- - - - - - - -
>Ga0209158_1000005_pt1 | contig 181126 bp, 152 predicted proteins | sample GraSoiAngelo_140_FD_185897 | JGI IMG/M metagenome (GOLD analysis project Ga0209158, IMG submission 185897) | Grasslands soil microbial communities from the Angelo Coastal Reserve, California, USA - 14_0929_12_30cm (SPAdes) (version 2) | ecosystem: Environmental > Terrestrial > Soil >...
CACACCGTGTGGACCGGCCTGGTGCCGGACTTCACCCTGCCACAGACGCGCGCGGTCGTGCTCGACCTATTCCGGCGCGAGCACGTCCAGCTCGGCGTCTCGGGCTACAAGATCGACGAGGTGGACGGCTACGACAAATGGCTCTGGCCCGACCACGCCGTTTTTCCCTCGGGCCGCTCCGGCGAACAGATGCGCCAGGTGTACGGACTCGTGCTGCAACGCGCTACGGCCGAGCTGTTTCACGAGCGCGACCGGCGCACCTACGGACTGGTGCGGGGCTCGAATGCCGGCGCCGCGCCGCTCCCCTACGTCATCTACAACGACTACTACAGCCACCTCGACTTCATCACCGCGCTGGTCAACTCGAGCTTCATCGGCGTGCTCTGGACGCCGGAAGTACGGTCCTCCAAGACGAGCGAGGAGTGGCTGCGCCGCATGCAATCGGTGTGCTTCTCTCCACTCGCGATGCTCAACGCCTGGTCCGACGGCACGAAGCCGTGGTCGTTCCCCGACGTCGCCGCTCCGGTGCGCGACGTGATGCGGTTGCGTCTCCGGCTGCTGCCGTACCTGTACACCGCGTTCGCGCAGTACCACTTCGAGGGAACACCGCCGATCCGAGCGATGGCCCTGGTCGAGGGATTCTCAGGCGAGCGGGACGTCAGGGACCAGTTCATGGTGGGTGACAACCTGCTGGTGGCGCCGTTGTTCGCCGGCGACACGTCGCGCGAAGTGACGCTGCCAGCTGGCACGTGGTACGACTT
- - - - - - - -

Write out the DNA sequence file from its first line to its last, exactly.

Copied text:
>Ga0209158_1000005_pt1 | contig 181126 bp, 152 predicted proteins | sample GraSoiAngelo_140_FD_185897 | JGI IMG/M metagenome (GOLD analysis project Ga0209158, IMG submission 185897) | Grasslands soil microbial communities from the Angelo Coastal Reserve, California, USA - 14_0929_12_30cm (SPAdes) (version 2) | ecosystem: Environmental > Terrestrial > Soil >...
CACACCGTGTGGACCGGCCTGGTGCCGGACTTCACCCTGCCACAGACGCGCGCGGTCGTGCTCGACCTATTCCGGCGCGAGCACGTCCAGCTCGGCGTCTCGGGCTACAAGATCGACGAGGTGGACGGCTACGACAAATGGCTCTGGCCCGACCACGCCGTTTTTCCCTCGGGCCGCTCCGGCGAACAGATGCGCCAGGTGTACGGACTCGTGCTGCAACGCGCTACGGCCGAGCTGTTTCACGAGCGCGACCGGCGCACCTACGGACTGGTGCGGGGCTCGAATGCCGGCGCCGCGCCGCTCCCCTACGTCATCTACAACGACTACTACAGCCACCTCGACTTCATCACCGCGCTGGTCAACTCGAGCTTCATCGGCGTGCTCTGGACGCCGGAAGTACGGTCCTCCAAGACGAGCGAGGAGTGGCTGCGCCGCATGCAATCGGTGTGCTTCTCTCCACTCGCGATGCTCAACGCCTGGTCCGACGGCACGAAGCCGTGGTCGTTCCCCGACGTCGCCGCTCCGGTGCGCGACGTGATGCGGTTGCGTCTCCGGCTGCTGCCGTACCTGTACACCGCGTTCGCGCAGTACCACTTCGAGGGAACACCGCCGATCCGAGCGATGGCCCTGGTCGAGGGATTCTCAGGCGAGCGGGACGTCAGGGACCAGTTCATGGTGGGTGACAACCTGCTGGTGGCGCCGTTGTTCGCCGGCGACACGTCGCGCGAAGTGACGCTGCCAGCTGGCACGTGGTACGACTT